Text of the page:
Alternative species (click on the thumbnail to see the card)
Origin: Pacific Ocean, Red Sea
Kind: Hard coral with long polyps (LPS)
Form: tree-like branches. The general appearance is semi-circular, complete when the polyps are well open and touch each other
Mussidae (Incertae sedis)
200 L / 44 imp gal / 53 US gal
T°: 25 à 26°C or 77 to 79°F
pH: 8.1 to 8.4
Density: 1022 to 1025
1 m / 3.3 feet in diameter
How to feed the Blastomussa?
This coral has a symbiotic relationship with microscopic algae called zooxanthellae which provide it with the necessary nutrients. However, it does not mind capturing a few small prey when the opportunity arises. For example, you can dispense live artemia with a pipette (this will allow you to release them directly onto the polyps that will capture them easily). The contribution of zooplankton/phytoplankton is also appreciated.
Who can live with the Blastomussa?
Although not very aggressive, it is preferable to leave a margin of about ten centimetres around the Blastomussa colony in order to avoid burns between corals.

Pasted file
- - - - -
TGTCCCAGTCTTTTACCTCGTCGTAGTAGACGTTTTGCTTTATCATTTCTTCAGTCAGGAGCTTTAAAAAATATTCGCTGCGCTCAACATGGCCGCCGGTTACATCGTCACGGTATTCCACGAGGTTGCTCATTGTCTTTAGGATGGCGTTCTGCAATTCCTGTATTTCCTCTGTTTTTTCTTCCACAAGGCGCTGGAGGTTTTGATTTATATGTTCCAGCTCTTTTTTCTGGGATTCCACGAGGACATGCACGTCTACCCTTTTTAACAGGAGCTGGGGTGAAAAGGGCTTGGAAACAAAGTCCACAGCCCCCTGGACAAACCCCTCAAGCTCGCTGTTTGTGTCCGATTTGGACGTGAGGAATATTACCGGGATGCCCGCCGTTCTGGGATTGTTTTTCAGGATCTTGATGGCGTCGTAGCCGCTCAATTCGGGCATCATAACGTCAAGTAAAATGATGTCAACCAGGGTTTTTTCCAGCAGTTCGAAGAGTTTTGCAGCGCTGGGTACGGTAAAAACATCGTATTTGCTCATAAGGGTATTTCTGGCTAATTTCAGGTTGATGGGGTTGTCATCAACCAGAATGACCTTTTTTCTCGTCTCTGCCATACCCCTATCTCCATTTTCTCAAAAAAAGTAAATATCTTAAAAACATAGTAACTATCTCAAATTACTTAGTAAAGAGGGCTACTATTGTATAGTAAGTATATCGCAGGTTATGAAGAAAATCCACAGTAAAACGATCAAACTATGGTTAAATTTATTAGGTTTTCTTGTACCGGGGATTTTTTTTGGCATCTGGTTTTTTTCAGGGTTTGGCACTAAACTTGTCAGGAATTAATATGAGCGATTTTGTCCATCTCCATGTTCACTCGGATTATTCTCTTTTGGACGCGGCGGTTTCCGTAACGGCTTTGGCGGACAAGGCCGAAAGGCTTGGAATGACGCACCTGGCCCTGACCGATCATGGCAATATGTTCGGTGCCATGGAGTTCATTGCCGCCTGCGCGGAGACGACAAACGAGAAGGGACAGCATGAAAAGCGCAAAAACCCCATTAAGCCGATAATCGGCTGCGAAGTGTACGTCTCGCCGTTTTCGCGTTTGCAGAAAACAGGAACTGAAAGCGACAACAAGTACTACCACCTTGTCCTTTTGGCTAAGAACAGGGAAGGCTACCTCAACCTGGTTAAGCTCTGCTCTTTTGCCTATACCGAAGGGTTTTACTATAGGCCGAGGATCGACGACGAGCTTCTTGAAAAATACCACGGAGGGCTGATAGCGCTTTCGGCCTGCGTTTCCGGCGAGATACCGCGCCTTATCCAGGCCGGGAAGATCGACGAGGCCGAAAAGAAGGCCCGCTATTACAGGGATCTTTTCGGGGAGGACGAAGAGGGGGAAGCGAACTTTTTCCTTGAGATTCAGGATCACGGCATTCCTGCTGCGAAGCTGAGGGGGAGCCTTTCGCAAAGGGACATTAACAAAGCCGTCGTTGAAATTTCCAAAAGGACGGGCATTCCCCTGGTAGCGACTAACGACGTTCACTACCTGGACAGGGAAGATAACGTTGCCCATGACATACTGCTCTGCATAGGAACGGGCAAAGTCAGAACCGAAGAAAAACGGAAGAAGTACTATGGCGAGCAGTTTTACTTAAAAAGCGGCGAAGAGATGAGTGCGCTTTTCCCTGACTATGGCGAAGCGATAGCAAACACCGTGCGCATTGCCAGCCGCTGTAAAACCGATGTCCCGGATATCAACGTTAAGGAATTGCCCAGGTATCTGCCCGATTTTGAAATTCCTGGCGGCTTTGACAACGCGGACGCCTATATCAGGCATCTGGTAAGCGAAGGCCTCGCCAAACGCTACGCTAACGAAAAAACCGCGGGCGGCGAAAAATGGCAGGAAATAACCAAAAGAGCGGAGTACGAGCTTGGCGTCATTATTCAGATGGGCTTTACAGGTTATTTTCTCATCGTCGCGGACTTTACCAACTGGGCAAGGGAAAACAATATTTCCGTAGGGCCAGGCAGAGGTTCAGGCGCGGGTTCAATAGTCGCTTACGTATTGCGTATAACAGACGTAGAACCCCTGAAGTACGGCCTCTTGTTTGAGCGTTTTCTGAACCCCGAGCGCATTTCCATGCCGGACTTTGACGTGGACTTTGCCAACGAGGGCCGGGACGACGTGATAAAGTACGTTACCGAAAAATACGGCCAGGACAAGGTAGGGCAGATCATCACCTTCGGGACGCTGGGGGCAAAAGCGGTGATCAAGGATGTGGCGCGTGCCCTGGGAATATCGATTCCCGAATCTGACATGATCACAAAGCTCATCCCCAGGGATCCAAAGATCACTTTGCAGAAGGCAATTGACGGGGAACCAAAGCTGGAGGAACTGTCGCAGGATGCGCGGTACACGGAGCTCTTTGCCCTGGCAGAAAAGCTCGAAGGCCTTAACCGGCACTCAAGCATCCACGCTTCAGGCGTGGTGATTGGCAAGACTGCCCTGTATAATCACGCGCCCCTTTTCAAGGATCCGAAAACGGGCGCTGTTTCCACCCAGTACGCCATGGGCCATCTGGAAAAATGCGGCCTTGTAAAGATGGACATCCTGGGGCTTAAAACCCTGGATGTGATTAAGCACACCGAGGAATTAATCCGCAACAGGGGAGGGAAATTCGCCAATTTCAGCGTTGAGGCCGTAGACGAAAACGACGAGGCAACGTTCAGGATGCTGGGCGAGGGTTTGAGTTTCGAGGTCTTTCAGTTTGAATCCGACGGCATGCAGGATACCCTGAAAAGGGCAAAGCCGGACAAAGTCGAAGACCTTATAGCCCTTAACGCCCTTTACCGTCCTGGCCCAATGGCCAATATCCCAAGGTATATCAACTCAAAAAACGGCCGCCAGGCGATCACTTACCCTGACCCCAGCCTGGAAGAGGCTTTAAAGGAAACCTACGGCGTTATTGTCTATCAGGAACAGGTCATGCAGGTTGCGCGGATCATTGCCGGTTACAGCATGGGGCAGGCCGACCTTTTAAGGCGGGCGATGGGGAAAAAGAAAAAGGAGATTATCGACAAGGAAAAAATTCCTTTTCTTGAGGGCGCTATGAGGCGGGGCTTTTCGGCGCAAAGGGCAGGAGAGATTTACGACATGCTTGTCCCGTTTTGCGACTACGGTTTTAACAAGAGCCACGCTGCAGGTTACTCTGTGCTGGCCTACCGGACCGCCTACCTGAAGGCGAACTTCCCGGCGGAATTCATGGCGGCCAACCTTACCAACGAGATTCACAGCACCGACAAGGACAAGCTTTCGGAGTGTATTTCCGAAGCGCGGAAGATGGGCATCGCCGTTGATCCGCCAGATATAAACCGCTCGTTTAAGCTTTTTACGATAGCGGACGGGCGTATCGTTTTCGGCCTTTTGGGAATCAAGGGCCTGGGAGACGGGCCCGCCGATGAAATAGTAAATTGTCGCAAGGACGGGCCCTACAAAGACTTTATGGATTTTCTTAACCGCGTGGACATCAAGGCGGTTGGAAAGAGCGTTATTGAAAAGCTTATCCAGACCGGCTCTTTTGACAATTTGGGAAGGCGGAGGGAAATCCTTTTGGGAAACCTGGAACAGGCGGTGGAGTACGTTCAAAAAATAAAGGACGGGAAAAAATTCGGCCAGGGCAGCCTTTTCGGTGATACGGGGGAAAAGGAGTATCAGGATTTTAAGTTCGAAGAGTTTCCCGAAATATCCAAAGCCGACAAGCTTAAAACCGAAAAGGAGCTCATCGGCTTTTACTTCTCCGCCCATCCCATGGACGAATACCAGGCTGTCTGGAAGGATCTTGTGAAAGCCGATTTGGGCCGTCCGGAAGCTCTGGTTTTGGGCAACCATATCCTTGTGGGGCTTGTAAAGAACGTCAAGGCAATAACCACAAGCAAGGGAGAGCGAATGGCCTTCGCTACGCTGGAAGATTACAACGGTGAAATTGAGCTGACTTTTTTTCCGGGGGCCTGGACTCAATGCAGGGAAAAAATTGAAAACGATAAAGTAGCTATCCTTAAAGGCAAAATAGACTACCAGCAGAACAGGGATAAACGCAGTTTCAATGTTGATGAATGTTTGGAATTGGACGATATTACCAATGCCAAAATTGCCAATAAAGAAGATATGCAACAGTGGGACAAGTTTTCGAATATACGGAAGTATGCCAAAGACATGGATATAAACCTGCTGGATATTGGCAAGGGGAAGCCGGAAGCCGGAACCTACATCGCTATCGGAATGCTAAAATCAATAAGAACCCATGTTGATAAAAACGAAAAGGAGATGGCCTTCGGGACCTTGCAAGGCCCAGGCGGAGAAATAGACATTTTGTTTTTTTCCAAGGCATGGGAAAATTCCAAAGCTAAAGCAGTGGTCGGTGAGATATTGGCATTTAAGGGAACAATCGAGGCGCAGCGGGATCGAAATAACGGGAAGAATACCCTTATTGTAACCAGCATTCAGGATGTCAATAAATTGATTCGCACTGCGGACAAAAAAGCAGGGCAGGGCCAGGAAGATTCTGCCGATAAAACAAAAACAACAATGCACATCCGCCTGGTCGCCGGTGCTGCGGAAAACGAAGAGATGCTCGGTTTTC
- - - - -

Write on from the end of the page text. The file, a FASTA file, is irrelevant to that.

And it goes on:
How to breed the Blastomussa?
Quite easy. Gently separate the skeletal ramifications formed by the colony. Fix them a little further apart (1 every 50 cm2). The growth of the new colony is quite slow but this should not worry you, it is perfectly normal.
Which aquarium for the Blastomussa?
Prefer to install your Blastomussa colony on sand or rocks, at the bottom or in the middle of your aquarium. Lighting and mixing should be moderate. The ideal is to install a single stand every 50 cm2 and leave a space of about 10 cm (4") around the colony.
Good To know
Good To know
Find all additional information!
Easy to acclimatize and maintain, this coral with multiple color variations is perfect for beginner aquarists!
There are currently 6 species of Blastomussa:
Contrary to what its appearance suggests, this coral does indeed have a calcareous skeleton!
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